The authors focus on the use of BERT embeddings and the similarity between the title and the content of the news text for credibility analysis. In a vast number of recent studies, we see that BERT has been used for different NLP related problems. So using BERT in credibility analysis is inline with the recent efforts. However the contribution is limited since the BERT pre-trained model is directly used without any further training effort.

The use of similarity between the title and the content of the news text is interesting. However there are several drawbacks about the definition and the analysis of the feature. First of all, this new feature is considered to be about stance of the news, however the measured similarity may not be about the stance. Since the title and body texts are represented through the terms, the similarity may be related with the topic. As another drawback at this point, the details as to how the vector is constructed are not given. As another limitation, it is not clear why this feature is considered and how effective it is. There is not experiment in the study which is designed to measure the effect of this feature particularly on the credibility analysis. All the experiments involve the BERT embeddings and this feature together.

Another limitation of the study is that a single data set is considered. With a quick search, one can find various data sets on credibility analysis.

Validity of the findings

The results are not obtained under cross validation. Therefore they are open to bias in partitioning of the data set for training, test and validation.

The authors present a performance comparison against the results reported on the same data set, however it is not clear how comparable they are due to lack of cross validation and also since the data partitioning used in the results reported in other studies may be different.

Additional comments

The authors challenge a contemporary problem and present the study clearly. The motivation and the social aspect of the problem are discussed a bit lengthy but It is an enjoyable manuscript to read.

Using BERT embedding is a nice approach following recent developments in the area. Using title/body text similarity is a good idea with potential. However the contribution of the feature to the credibility analysis is not analyzed well.

Unfortunately there are other limitations with the experimental setup. Since the experiments are not conducted with cross validation it is not clear how comparable the results of different settings and the results reported on previous work. Use of just a single data set is also a limitation to generalize the results.

Reviewer 2 ·

Basic reporting

no comment

Experimental design

no comment

Validity of the findings

no comment

Additional comments

The authors have proposed an approach to detect fake news using BERT embeddings and reported high accuracy scores. However, there are some issues in the paper that need to be addressed:

- The major issue is the use of the terminology ‘stance detection’. What the authors have done is not stance detection; at best it could be seen as a naive approach for clickbait detection. According to [1], “Stance detection aims to assign a stance label (for or against) to a post toward a specific target.” For more related works refer to [2], [3].

- The title is slightly misleading. Credibility analysis and fake news detection are two related but different tasks. The title needs to be modified to make readers aware of what to expect in the paper.

- “Misinformation or Information Disorder in the form of fake news is usually in the form of completely false information, photographs or videos that are intentionally created and distributed to confuse or misinform…” - Firstly, this is not exactly true. Disinformation and fake news may not be completely false information. In fact, in most cases, these are statements, claims and narratives with some degree of truth, taken out of context to mislead and deceive readers. Images and videos may not be intentionally created for this purpose - again, genuine images may simply be taken out of context to deceive viewers.
Secondly, the structure of this sentence needs to be changed and made more understandable.

- The division of sections and subsections is very confusing and this needs to be fixed: The ‘Previous Work’’ section is presented as a subsection of the ‘Social and Cognitive Aspects’. I would suggest removing the ‘Social and Cognitive Aspects’ section, since there is a huge body of literature that needs to be explored and explained, if this section is to be included somewhere later on in the manuscript.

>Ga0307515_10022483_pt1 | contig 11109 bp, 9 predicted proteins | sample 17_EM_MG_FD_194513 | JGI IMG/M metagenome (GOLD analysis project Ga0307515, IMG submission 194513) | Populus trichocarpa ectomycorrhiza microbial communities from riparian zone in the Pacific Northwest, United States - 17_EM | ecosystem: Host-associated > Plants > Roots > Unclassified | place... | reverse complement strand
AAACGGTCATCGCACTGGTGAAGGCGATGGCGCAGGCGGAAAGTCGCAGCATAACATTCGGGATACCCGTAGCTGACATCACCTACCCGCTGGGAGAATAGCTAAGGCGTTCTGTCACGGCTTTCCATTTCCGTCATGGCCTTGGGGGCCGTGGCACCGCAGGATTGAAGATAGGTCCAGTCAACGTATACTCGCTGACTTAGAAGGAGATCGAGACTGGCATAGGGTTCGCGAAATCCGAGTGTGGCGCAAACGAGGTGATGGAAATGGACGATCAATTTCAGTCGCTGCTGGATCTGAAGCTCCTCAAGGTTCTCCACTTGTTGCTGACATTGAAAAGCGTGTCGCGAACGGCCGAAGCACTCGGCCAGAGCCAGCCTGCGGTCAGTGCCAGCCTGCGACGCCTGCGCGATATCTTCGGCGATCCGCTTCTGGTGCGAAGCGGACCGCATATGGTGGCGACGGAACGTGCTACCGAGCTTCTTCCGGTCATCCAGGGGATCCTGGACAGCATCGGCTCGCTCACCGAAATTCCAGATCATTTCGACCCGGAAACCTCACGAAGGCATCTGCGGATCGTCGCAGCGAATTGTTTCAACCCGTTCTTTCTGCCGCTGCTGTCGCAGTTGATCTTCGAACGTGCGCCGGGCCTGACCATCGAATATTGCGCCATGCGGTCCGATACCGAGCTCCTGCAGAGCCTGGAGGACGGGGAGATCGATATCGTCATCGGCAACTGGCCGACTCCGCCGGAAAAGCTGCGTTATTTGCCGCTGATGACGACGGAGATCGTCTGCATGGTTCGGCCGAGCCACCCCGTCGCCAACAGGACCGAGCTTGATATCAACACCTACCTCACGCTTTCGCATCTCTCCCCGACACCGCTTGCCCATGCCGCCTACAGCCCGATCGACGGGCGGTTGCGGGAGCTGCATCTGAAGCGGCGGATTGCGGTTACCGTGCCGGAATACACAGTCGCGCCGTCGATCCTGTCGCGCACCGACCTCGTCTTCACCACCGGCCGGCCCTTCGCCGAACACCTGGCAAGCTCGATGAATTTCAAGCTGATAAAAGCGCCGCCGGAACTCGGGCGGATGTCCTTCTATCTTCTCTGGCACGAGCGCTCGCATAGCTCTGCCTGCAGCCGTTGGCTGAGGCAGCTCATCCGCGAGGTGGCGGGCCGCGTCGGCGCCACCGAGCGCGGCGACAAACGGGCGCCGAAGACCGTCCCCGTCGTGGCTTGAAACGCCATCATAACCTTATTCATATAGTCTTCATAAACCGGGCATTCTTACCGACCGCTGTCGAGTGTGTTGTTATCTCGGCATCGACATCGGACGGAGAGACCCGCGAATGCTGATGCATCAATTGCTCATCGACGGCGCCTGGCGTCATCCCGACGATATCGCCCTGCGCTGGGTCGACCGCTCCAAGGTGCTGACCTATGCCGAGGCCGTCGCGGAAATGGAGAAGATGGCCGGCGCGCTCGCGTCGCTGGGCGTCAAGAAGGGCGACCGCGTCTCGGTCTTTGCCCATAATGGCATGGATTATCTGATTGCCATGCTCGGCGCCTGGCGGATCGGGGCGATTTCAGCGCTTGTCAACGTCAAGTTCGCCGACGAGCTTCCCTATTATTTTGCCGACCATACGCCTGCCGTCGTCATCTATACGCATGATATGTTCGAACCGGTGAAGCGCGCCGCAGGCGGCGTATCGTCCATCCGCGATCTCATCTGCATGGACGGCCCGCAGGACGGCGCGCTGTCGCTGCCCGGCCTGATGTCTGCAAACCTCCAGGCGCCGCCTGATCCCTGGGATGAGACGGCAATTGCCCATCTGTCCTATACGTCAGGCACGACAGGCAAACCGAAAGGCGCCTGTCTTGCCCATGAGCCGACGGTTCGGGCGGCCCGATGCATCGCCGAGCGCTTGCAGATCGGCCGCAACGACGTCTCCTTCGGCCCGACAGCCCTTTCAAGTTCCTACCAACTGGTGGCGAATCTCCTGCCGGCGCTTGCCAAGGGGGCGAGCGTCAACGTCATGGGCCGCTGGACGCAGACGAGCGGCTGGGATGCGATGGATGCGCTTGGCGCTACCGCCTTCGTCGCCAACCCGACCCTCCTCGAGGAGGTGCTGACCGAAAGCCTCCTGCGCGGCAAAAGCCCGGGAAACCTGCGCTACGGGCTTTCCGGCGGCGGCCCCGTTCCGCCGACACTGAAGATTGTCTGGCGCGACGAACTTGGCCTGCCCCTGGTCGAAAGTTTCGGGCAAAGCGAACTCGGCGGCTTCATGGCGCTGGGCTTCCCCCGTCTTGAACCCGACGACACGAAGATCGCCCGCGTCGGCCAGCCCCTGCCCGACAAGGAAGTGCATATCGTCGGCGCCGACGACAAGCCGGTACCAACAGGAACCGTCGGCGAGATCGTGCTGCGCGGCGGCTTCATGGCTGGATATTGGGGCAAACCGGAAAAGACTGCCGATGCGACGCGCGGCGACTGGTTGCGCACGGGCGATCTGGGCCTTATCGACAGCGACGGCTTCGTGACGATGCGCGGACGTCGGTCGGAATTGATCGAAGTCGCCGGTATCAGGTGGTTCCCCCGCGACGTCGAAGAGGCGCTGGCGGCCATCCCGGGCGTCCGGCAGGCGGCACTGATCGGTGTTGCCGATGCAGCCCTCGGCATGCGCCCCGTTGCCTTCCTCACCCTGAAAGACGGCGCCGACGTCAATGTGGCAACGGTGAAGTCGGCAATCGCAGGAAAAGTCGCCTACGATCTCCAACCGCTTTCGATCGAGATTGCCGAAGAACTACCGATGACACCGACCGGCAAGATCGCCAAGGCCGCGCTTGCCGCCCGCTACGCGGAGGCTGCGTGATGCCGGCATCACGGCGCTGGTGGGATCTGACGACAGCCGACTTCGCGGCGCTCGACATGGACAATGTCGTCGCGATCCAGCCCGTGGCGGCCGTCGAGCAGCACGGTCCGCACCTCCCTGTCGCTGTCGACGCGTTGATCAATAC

- The architecture of the model needs to be described in words as well, alongside the diagram.

- Connections need to be made to the pre-existing works in the credibility literature.

- Change all occurrences of ‘dis-information’ to ‘disinformation’.

- URLs in footnotes 4 to 13 can be shortened, or moved to the references.

- The manuscript needs to be thoroughly proofread to remove grammatical errors.


[1] Sun, Q., Wang, Z., Zhu, Q., & Zhou, G. (2018, August). Stance detection with hierarchical attention network. In Proceedings of the 27th international conference on computational linguistics (pp. 2399-2409).

[2] Augenstein, I., Rocktäschel, T., Vlachos, A., & Bontcheva, K. (2016). Stance detection with bidirectional conditional encoding. arXiv preprint arXiv:1606.05464.

[3] Mohtarami, M., Baly, R., Glass, J., Nakov, P., Màrquez, L., & Moschitti, A. (2018). Automatic stance detection using end-to-end memory networks. arXiv preprint arXiv:1804.07581.

Reviewer 3 ·

Basic reporting

no comment

Experimental design

(1) Please state whether the parameters of the BERT model used in training was fine-tuned or just fixed.
(2) Regarding the class label ratio of the used dataset, to better simulate the situations in real-world applications (fake news are few), it would be better to conduct experiments trying different settings of the class-label-ratio, such as 1:5 for moderately skewed label distribution and 1:10 for high skewed distribution. This can be done by experimenting with a single model (e.g., the best one).
(3) As the stance signal is crucial to the task, it would be informative to show the differences between the stance scores (cosin) of fake news and those of the true news in the dataset.

Validity of the findings

(1) It would be worthing doing a statistical test on the results, in order to show that the differences between the results of the baseline methods with the proposed method are indeed statistically significant. To be able to do this, the authors may consider applying k-fold cross-validation to the dataset so that it is possible to obtain multiple results from each baseline and the proposed method for performing the statistical test.

(2) It would be also worthing to do an error analysis to discuss and compare the errors made by the baseline methods and the proposed method, e.g., showing test examples that are misclassified by the proposed method and speculate why the errors may occur.